Hike to the Hills

Because we didn’t get enough time in the sun the previous week, a group of students decided to join Dr. Dino Martins on a hike through the Napadet Hills on our Sunday off from coursework. The excursion promised to be a warm 15km topped with a climb up the rocky hills. The reward would be an expansive view of the desert, river, and fossiliferous badlands.

The Napadet Hills, dimly visible from camp on a clear day, arise from the flat expanse of the desert and scrub we’ve all grown accustomed to.

We set out early Sunday morning, packed onto padded benches bolted to the bed of a Land Rover. We motored across the desert, using bandanas to protect our faces from the dust kicked up by the truck. We looked like a gang of train robbers trying to get the jump on the Pinkertons.

The Turkana Basin Gang.

The hills loom dramatically over the flat expanse of desert at their feet, a vast outcrop of volcanic basalt providing a vantage point to survey the surrounding grassland. Next week we’ll begin the Geology course module with Dr. Craig Feibel and we’ll all understand the history of these volcanic hills a little better.

Tim makes the approach to the Napadet Hills.

Once we hit the base of the outcrop, the substrate transformed from sand to the cobbles and boulders of basalt that built the hills. We scaled the first peak by climbing over massive blocks of rock or picking our path carefully over loose scree slopes.

Rob checks on the rest of the hikers carefully picking their way up the loose slope.

John takes in the expanding view of the open desert.

The badlands to the north of the hills. Fossils live out there.

As promised, the view was well-worth the effort.

Cory takes it all in from the top of the first peak.

In the distance, we could watch dust devils spin across the flat pan of the desert. Closer to hand, scattered bones revealed few predators or insects disturb any carcass left on the slopes.

A distant swirl of dust crossing the desert between the hills and the Land Rover. Timing is everything.

Leanna and Holly admire the view while cooling down after the tough uphill slog.

A camel skeleton was strewn across the saddle between two peaks. According to Dr. Martins, the remains have been lying in the spot for at least four years. The dispersal of bones and their slow breakdown make a perfect taphonomic experiment (taphonomy being the study of how remains break down and eventually enter the fossil record…but more on that in a few weeks) and an opportunity to learn a little more about mammalian herbivore morphology.

The pelvis of an adult camel. The skeleton has been strewn across the slop for at least four years.

Rob uses a modern goat mandible to illustrate typical bovid dentition...and to practice his Eastwood.

Upward we marched, lead by Dr. Martins with his ever-present net for capturing specimens, and Francis, our Turkana guide through the desert.

Dr. Dino Martins surveys the apparently barren landscape and manages to find an capture an incredible variety of insects living on the basaltic slops.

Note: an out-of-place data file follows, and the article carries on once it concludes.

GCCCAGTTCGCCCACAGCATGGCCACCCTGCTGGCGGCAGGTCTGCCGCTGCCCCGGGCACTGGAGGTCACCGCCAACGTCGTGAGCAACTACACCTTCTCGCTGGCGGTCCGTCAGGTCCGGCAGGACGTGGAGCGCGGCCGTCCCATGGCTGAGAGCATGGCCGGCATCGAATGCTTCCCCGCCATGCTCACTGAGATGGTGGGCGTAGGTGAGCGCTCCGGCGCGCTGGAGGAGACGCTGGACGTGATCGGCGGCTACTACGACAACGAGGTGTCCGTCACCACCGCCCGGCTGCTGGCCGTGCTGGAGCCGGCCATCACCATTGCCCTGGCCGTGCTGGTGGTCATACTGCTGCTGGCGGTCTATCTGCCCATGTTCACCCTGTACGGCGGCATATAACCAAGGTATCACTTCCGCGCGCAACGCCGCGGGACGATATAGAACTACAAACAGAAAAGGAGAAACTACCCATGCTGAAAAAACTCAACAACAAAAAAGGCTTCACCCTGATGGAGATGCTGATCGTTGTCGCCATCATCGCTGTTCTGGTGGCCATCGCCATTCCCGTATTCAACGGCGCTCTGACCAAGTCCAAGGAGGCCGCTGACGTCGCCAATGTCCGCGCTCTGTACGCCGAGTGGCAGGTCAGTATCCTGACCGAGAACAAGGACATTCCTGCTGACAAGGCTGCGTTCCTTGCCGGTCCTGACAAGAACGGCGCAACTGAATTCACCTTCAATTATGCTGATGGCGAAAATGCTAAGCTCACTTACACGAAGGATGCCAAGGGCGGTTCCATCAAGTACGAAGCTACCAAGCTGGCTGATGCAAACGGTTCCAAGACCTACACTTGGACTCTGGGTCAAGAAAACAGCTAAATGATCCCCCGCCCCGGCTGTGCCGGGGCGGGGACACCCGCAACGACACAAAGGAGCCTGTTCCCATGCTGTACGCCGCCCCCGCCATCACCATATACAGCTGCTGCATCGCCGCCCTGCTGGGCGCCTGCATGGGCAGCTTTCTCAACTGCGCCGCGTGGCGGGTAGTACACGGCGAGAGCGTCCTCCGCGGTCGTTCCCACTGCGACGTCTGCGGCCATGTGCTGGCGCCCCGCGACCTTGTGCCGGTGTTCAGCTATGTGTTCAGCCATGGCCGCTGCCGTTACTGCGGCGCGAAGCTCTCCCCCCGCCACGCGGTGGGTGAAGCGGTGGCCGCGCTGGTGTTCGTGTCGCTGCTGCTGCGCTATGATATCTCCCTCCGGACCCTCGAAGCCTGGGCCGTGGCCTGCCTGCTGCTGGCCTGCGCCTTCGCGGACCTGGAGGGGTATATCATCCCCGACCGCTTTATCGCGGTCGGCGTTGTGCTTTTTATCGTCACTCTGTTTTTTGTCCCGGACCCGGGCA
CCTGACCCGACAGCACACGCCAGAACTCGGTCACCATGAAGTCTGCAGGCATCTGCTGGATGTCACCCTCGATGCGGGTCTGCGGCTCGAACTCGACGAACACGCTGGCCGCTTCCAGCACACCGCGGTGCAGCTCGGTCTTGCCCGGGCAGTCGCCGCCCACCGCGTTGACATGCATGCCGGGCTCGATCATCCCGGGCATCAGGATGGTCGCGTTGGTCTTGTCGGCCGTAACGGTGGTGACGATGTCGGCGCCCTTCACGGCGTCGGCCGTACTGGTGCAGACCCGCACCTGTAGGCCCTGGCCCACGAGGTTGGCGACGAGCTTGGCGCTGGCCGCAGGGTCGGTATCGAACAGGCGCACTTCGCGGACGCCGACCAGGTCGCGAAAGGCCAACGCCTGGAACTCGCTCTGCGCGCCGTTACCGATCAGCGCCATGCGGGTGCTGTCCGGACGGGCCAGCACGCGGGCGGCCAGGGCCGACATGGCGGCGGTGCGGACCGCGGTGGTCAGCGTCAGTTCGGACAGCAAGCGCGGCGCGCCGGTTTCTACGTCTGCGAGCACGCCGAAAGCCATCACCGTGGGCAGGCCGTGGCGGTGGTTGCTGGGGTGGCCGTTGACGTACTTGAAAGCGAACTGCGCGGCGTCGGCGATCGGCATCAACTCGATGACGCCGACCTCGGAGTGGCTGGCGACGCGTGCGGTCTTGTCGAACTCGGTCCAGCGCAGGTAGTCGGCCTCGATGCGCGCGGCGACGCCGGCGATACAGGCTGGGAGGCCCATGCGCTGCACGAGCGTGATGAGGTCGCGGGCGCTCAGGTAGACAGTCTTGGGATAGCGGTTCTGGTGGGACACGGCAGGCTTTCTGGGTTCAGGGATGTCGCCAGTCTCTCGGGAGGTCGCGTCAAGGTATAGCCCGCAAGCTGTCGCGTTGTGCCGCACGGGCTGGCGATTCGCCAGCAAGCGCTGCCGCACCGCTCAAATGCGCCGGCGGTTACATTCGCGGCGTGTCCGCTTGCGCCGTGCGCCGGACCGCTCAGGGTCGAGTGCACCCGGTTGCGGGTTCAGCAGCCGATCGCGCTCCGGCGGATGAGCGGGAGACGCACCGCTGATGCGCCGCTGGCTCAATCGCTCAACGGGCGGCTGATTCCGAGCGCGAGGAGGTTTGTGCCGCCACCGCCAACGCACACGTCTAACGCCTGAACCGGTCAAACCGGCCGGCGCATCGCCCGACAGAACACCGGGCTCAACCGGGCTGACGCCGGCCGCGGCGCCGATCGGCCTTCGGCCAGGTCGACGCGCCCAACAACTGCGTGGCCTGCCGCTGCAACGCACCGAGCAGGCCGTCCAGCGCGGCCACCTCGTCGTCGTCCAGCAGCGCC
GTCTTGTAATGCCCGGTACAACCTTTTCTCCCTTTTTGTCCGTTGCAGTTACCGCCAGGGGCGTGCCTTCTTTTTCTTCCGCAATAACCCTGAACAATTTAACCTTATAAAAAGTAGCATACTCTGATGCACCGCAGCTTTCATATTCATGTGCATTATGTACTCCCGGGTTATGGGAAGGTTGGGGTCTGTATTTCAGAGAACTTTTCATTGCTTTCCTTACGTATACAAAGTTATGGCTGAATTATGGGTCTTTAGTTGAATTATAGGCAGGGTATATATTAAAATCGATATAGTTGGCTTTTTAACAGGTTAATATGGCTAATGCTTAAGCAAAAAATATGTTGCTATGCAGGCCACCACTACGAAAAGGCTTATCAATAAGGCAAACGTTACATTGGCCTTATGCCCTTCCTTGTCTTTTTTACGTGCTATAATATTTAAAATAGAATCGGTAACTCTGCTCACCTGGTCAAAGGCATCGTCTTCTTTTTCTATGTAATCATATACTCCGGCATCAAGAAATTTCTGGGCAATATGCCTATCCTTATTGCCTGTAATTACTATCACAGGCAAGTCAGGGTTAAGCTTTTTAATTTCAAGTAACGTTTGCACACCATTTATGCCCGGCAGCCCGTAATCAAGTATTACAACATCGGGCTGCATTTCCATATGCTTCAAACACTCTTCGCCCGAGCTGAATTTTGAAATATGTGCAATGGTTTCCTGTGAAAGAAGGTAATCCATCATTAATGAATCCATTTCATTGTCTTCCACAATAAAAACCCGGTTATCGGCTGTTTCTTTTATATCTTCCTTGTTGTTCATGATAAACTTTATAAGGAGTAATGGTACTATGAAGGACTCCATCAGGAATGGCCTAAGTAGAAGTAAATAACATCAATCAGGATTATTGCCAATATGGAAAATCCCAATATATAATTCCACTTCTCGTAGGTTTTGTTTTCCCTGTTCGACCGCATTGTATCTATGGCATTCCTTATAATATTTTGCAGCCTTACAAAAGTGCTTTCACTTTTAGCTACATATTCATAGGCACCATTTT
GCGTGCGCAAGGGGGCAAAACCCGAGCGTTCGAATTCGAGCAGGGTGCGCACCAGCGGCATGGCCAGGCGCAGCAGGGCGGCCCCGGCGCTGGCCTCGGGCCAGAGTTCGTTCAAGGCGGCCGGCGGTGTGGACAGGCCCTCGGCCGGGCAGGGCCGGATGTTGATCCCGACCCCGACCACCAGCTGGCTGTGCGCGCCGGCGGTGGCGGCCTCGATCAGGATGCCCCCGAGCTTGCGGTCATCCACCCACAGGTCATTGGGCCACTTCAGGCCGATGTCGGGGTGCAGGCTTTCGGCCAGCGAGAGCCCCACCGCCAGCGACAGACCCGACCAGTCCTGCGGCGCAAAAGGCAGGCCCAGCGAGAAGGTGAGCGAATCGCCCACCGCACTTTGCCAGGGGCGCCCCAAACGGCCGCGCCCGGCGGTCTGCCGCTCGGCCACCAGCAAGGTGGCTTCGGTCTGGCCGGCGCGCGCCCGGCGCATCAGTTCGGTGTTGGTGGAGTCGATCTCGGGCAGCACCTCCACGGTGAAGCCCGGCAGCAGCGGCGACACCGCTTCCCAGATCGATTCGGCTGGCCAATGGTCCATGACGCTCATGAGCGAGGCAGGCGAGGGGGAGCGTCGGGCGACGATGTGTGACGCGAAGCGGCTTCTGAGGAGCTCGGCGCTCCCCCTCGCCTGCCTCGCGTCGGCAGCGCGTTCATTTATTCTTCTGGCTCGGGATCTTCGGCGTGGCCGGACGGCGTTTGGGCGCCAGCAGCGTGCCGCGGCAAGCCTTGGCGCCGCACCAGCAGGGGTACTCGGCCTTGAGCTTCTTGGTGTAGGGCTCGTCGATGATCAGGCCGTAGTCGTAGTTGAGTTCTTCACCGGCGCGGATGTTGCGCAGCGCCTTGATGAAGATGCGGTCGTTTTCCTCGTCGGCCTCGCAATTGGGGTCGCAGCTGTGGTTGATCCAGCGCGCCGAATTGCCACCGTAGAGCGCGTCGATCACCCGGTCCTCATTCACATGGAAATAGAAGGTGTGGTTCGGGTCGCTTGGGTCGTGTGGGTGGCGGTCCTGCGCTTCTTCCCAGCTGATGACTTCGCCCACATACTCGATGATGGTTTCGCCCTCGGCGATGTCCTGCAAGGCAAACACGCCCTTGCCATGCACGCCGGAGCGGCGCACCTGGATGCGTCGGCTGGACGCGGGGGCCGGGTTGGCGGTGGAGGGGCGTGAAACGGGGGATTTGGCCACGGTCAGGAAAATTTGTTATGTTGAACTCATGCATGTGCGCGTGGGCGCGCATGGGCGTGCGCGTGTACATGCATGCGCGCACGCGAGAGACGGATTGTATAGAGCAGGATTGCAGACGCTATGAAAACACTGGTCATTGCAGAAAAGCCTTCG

Francis takes in the view and points out the mountains we will be visiting in the future and the herdsmen’s camps at the base of the formation.

Leanna, victorious, near the top of the second slope.

Tim absorbs the uninterrupted view of our temporary home.

The desert adapted, cactus-like euphorbes cling to the exposed rock, an exhibition of adaptation in action.

After lunch on the peak of on of the Napadet Hills, we turned downslope to hike back to the Land Rovers. On the way off the final slope, we took a detour through a series of gullies carved into the sandstone. Fragments of bone littered the ground. Old bone. Fossilized crocodile scutes, and fragments of mammalian long bones.

On our way across the cobbled slope to fossil-bearing rock.

The rest of the hills. Someday we’ll come back and tackle them all.

Dr. Martins and Francis announced there was an elephant in the area. We spread out to find its remains. Tim was the first to spot the massive leg bone nestled in the rock. Nearby fragments of rhino teeth and horse molars conjured up a grassier, more verdant landscape 3.5 million years ago, supporting a variety of large mammals no longer found in the area.

An elephant’s leg bone could be confused with a fossil tree trunk in most deposits (SLR lens cap for scale).

Isolated horse teeth suggests a lush, expansive grassland once blanketed the arid landscape. Horse feathers, on the other hand, are rarely fossilized.

After a hot return across the flat, arid scrubland we guzzled down our water and sought a little shade and a light breeze before piling back into the truck to return to TBI.

These acacias have managed to make a go of it on an apparently barren field of basaltic cobbles. Life finding a way.

Ana is the other enthusiastic photographer in the crew.

Some people may have had a lazy Sunday watching football. Our lazy Sunday took us above the desert for a sweeping view over the sand and back through time for a glimpse of the stories fossils and geology will reveal over the next few weeks.

The 2013 Napadet summit crew in action. (Left to right and front to back: Leanna, Tim, Cory, Francis, Matt, Holly, Francis, John, Ana, and Rob)

Matthew Borths

Matthew Borths

I am a graduate student in Anatomical Sciences at Stony Brook University and a Turkana Basin Fellow. I study the evolution of a group of extinct carnivorous mammals called creodonts, a group of mammals that once filled all the carnivorous niches of Africa before the continent was invaded by modern carnivores like dogs, cats, and hyenas. I was one of the teaching assistants for the Spring 2013 Field School. I'm originally from outside Cincinnati, Ohio and I did my undergraduate work at The Ohio State University where I studied Geology and Anthropology. I've done fieldwork in North Dakota, Utah, Madagascar, Egypt, Germany, Kenya and Oman.